Henri Fantin-Latour Autoportrait, vers 1870, The Phillips Collection, Washington
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Fantin received his artistic education at a very young age from his father Théodore, himself a portrait painter. Encouraged by the latter, in 1853 he began to copy the work of the Old Masters, including Titian, Rembrandt, Rubens, Poussin, Velasquez, Chardin and Delacroix, an activity he found very satisfying, since, on the one hand, he regarded it as an act of devotion towards the great masters, and on the other, it stirred up in him the hope that he himself might one day create such masterpieces.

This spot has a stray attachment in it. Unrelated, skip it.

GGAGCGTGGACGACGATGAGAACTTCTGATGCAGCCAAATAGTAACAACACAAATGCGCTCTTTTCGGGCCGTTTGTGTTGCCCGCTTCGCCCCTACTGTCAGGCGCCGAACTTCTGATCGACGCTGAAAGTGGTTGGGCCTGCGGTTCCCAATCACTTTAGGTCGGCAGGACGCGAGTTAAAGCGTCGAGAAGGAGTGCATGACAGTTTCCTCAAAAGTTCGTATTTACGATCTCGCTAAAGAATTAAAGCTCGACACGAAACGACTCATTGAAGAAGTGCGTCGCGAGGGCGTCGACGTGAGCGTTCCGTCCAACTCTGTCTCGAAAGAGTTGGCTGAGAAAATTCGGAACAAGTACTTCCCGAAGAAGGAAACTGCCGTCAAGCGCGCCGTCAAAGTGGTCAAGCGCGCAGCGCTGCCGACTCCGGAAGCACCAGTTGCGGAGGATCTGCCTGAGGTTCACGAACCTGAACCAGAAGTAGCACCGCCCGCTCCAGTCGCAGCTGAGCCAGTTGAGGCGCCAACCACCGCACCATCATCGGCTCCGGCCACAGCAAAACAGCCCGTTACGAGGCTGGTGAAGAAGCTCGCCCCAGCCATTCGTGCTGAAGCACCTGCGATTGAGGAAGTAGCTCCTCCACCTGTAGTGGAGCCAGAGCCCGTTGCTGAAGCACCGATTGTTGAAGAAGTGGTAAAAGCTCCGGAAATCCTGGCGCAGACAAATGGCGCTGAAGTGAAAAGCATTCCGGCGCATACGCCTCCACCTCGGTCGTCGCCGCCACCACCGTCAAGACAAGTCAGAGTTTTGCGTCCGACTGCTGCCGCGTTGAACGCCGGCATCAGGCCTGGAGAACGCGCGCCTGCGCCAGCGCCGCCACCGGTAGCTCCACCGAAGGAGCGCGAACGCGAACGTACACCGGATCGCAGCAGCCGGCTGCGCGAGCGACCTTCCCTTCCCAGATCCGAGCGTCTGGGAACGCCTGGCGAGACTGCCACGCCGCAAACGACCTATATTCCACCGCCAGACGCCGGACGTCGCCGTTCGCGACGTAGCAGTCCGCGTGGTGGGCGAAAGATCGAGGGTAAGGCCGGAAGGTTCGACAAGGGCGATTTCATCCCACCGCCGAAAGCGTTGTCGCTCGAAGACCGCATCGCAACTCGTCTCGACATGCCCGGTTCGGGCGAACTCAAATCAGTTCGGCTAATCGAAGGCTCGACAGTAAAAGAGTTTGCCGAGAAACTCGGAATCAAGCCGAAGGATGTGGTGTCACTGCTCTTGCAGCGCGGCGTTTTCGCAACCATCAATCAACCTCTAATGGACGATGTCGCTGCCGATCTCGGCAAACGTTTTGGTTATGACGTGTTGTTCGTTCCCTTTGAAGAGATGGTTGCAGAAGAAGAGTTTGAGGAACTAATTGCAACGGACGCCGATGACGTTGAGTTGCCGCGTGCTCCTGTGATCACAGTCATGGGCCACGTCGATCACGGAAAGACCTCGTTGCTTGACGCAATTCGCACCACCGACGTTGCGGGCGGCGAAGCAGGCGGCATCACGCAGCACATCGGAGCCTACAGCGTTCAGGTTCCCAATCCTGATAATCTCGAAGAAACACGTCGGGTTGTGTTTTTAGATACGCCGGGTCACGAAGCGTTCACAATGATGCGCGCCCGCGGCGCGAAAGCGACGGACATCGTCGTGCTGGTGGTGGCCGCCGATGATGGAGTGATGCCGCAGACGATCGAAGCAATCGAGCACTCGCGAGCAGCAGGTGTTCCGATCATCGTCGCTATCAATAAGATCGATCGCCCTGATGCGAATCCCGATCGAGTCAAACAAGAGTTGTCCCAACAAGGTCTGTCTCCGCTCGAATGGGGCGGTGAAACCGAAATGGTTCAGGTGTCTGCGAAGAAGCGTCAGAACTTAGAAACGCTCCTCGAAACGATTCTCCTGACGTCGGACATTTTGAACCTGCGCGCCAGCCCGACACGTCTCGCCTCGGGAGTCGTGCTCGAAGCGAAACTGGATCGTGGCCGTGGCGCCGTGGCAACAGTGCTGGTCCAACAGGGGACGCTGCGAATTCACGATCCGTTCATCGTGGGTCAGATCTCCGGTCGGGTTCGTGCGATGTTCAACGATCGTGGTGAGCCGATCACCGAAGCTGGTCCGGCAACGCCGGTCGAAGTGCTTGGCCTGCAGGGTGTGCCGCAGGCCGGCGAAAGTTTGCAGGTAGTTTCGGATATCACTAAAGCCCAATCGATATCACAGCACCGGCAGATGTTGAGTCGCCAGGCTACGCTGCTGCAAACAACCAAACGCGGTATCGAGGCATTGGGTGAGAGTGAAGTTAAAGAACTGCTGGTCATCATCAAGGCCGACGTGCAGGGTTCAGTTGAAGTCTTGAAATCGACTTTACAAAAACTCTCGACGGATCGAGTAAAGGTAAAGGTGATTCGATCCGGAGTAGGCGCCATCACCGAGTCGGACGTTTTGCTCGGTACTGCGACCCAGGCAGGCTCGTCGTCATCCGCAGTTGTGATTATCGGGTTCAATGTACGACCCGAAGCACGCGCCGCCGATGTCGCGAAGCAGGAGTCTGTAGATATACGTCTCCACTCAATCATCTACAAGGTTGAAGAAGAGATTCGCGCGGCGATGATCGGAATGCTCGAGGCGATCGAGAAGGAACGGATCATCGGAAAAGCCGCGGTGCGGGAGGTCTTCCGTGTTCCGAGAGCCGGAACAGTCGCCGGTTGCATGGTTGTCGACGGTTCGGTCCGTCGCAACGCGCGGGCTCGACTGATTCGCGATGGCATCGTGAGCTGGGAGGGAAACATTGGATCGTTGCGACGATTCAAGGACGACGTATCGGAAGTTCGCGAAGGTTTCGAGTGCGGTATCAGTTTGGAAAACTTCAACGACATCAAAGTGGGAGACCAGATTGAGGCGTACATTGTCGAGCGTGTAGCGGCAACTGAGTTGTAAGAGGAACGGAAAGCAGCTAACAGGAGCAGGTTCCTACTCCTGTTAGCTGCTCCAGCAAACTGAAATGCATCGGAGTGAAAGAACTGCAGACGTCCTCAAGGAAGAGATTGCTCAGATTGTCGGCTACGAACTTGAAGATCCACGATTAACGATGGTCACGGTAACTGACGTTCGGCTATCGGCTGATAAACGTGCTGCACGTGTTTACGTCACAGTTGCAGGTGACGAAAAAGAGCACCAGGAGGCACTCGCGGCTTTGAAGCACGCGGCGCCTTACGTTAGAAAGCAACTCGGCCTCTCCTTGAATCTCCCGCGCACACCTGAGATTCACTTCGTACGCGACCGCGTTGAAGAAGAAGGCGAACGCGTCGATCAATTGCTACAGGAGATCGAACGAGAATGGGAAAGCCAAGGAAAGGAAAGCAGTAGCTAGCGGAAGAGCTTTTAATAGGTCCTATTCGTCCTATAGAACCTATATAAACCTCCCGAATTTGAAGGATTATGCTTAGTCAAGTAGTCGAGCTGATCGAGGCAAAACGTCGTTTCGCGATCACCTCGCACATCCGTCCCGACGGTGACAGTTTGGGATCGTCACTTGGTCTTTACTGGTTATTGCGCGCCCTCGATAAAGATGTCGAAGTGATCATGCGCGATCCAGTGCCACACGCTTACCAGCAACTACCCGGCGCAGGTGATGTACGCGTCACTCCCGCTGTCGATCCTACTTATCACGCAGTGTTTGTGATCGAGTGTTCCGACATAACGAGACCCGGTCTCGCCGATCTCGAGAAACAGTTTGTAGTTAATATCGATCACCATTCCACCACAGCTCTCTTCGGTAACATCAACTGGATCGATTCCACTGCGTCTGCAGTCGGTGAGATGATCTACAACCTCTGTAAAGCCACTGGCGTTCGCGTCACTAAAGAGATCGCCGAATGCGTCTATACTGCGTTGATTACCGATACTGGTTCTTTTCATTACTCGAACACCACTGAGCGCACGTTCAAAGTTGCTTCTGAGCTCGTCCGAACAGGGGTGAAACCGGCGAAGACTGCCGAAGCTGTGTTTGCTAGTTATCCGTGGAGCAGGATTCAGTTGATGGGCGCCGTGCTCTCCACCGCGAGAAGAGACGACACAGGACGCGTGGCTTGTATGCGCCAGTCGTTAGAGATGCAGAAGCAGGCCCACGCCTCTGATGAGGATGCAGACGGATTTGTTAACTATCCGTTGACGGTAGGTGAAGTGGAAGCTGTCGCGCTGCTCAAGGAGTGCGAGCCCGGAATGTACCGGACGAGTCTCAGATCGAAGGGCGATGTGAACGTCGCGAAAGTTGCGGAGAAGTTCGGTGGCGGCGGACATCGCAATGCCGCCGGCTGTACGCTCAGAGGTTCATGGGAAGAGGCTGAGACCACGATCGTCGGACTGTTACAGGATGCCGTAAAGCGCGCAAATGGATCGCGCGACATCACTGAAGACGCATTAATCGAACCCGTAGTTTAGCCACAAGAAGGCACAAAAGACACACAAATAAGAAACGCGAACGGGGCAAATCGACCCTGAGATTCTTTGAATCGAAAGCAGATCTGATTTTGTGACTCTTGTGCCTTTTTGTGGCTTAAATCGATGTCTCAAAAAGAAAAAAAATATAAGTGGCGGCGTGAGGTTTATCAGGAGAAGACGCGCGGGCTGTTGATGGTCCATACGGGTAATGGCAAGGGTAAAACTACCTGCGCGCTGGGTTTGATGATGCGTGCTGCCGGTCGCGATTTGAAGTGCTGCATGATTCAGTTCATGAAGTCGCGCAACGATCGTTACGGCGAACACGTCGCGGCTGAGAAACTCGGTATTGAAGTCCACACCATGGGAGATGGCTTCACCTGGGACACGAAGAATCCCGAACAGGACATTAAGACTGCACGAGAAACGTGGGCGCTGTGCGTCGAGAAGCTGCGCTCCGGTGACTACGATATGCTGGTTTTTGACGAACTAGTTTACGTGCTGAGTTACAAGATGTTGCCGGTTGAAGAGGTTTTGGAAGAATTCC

Fantin revealed himself first of all in his single (Edouard Manet, Charlotte Dubourg) and group portraits (Hommage à Delacroix, L’Atelier des Batignolles). But his art contained other forms of expression: the still-life and the poetic composition. If his still-lifes testify to his realist sentiment, as his portraits do, then his imaginative compositions reveal an unreal and magical world, populated mainly by nymphs dressed in veils.
A number of these works were inspired by his passion for music and composers, especially Wagner, Schumann and Berlioz, from whom he borrowed themes. While he was closely aligned with the Impressionists, he always worked away from fashionable artistic movements, disassociating himself through his traditional craft, his reserve and his often somber harmonies.